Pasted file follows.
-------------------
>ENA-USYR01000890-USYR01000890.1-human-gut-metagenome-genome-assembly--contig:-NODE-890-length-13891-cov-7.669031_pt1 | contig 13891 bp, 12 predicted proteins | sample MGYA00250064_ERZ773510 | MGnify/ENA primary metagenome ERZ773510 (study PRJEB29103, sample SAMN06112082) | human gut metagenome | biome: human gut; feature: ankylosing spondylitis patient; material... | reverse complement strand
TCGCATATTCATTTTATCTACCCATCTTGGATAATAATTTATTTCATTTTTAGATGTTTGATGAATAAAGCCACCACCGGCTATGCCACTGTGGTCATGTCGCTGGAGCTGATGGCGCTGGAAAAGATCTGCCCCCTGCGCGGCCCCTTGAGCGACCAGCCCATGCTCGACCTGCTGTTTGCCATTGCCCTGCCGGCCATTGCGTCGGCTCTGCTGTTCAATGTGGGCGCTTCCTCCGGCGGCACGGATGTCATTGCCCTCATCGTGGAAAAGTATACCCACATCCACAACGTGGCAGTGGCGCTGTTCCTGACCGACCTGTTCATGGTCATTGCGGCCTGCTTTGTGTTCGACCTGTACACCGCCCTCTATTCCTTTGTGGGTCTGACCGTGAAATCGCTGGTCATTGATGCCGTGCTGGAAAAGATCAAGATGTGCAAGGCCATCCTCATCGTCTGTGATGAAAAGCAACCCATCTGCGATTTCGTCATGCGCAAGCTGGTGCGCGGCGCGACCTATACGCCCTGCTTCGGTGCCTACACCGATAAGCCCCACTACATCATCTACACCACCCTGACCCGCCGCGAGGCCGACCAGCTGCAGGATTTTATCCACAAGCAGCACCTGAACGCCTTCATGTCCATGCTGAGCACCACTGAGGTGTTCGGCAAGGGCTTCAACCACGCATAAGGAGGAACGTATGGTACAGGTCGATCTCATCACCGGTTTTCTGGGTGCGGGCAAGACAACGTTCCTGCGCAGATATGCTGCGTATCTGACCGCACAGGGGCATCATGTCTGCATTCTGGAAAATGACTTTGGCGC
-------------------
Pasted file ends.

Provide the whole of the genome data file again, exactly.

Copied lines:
>ENA-USYR01000890-USYR01000890.1-human-gut-metagenome-genome-assembly--contig:-NODE-890-length-13891-cov-7.669031_pt1 | contig 13891 bp, 12 predicted proteins | sample MGYA00250064_ERZ773510 | MGnify/ENA primary metagenome ERZ773510 (study PRJEB29103, sample SAMN06112082) | human gut metagenome | biome: human gut; feature: ankylosing spondylitis patient; material... | reverse complement strand
TCGCATATTCATTTTATCTACCCATCTTGGATAATAATTTATTTCATTTTTAGATGTTTGATGAATAAAGCCACCACCGGCTATGCCACTGTGGTCATGTCGCTGGAGCTGATGGCGCTGGAAAAGATCTGCCCCCTGCGCGGCCCCTTGAGCGACCAGCCCATGCTCGACCTGCTGTTTGCCATTGCCCTGCCGGCCATTGCGTCGGCTCTGCTGTTCAATGTGGGCGCTTCCTCCGGCGGCACGGATGTCATTGCCCTCATCGTGGAAAAGTATACCCACATCCACAACGTGGCAGTGGCGCTGTTCCTGACCGACCTGTTCATGGTCATTGCGGCCTGCTTTGTGTTCGACCTGTACACCGCCCTCTATTCCTTTGTGGGTCTGACCGTGAAATCGCTGGTCATTGATGCCGTGCTGGAAAAGATCAAGATGTGCAAGGCCATCCTCATCGTCTGTGATGAAAAGCAACCCATCTGCGATTTCGTCATGCGCAAGCTGGTGCGCGGCGCGACCTATACGCCCTGCTTCGGTGCCTACACCGATAAGCCCCACTACATCATCTACACCACCCTGACCCGCCGCGAGGCCGACCAGCTGCAGGATTTTATCCACAAGCAGCACCTGAACGCCTTCATGTCCATGCTGAGCACCACTGAGGTGTTCGGCAAGGGCTTCAACCACGCATAAGGAGGAACGTATGGTACAGGTCGATCTCATCACCGGTTTTCTGGGTGCGGGCAAGACAACGTTCCTGCGCAGATATGCTGCGTATCTGACCGCACAGGGGCATCATGTCTGCATTCTGGAAAATGACTTTGGCGC